High Phenolic Beer Inhibits Protein Glycation In Vitro

Susan M. Elrod (1), Department of Pharmaceutical Sciences, South University School of Pharmacy, Columbia, SC, U.S.A.; Phillip Greenspan, Department of Pharmaceutical and Biomedical Sciences, University of Georgia College of Pharmacy, Athens, GA, U.S.A.; and Erik H. Hofmeister, Department of Small Animal Medicine and Surgery, University of Georgia College of Veterinary Medicine, Athens, GA, U.S.A. J. Am. Soc. Brew. Chem. 75(1):1-5, 2017.

(1) Corresponding author. Phone: +1.803.935.9696. E-mail: suelrod@southuniversity.edu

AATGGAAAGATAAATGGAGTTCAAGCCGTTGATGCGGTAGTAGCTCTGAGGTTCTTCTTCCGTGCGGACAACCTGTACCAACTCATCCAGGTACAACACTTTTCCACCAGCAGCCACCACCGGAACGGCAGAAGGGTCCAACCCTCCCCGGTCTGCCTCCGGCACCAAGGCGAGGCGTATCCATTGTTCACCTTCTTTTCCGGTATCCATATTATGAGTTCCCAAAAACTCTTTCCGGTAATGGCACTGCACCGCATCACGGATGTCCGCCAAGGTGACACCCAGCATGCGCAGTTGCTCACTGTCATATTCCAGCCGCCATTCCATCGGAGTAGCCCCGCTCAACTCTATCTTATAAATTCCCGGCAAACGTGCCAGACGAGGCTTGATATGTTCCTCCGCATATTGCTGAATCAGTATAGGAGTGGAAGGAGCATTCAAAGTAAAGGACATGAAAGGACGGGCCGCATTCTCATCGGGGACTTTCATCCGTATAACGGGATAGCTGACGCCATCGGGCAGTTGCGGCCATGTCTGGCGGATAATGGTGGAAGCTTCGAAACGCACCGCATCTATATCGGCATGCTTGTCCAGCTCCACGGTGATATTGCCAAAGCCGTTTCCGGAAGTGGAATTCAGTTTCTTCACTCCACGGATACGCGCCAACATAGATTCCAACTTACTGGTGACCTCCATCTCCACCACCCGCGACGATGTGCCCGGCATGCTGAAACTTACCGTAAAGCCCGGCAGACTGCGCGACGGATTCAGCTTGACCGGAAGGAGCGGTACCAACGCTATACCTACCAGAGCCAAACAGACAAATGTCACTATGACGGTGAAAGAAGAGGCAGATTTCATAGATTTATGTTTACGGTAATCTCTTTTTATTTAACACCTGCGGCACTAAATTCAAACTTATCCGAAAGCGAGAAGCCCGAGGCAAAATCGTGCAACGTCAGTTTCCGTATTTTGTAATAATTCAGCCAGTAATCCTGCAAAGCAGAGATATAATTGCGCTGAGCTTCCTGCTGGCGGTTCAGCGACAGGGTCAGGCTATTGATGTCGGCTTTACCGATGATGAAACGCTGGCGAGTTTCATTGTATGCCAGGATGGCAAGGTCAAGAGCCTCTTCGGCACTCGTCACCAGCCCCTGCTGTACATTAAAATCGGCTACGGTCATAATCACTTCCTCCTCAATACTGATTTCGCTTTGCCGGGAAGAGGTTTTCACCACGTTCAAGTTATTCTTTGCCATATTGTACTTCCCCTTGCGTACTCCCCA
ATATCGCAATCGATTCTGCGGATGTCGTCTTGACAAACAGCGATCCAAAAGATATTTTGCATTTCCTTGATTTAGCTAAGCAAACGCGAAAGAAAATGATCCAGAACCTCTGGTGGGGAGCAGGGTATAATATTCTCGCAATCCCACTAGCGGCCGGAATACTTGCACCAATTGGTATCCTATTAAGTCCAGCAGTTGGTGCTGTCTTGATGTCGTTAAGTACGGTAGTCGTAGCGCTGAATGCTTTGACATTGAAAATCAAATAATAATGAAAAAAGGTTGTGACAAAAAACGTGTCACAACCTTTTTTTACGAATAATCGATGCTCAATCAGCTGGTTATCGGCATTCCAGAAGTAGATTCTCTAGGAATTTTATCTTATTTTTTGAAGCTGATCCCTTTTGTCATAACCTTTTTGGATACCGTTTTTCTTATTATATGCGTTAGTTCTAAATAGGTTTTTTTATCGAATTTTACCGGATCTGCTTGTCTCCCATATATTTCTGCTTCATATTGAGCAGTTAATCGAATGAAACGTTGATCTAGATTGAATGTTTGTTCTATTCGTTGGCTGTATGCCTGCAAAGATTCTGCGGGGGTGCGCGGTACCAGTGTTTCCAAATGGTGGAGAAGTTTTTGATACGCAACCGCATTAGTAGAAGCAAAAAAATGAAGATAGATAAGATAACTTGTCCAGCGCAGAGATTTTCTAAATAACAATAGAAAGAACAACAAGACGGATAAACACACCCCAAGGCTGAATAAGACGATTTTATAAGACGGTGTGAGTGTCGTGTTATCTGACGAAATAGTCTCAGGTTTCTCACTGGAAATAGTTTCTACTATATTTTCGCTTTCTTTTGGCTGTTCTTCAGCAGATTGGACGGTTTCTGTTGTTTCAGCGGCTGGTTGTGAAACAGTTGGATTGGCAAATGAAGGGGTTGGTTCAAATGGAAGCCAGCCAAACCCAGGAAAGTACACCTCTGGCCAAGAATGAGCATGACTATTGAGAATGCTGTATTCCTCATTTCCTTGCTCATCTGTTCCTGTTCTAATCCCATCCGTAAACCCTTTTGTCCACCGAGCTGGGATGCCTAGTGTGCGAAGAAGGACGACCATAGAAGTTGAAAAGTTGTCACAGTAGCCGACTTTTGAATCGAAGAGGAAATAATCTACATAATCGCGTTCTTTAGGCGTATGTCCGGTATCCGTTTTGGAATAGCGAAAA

​Protein glycation is a nonenzymatic process in which amino residues of proteins react with sugar groups, causing protein cross-linking. This contributes to many complications associated with diabetes. Phenolic compounds from fruits and vegetables have been found to inhibit protein glycation. Because of the high volume in which beer is consumed, it has the potential to be an excellent phenolic delivery system. We studied five beer styles (American pale ale, porter, stout, India pale ale, and Imperial India pale ale) for their phenolic and antioxidant contents and their effects on protein glycation. All beers were subjected to the Folin–Ciocalteu and ferric-reducing antioxidant power assays to assess the phenolic and antioxidant contents, respectively. All styles significantly inhibited protein glycation on a volumetric (4 µL/mL) basis, and all but one inhibited glycation based on phenolics (4 µg of phenols/mL). All beers significantly inhibited protein glycation based on antioxidant content (60 nmol of FeSO4 equivalents/mL), showing significant inhibition compared with both a control and a noncraft (i.e., mass production) beer. This demonstrates that certain beers can inhibit protein glycation at low concentrations and may, in certain individuals, significantly contribute to daily consumption of phenolic compounds.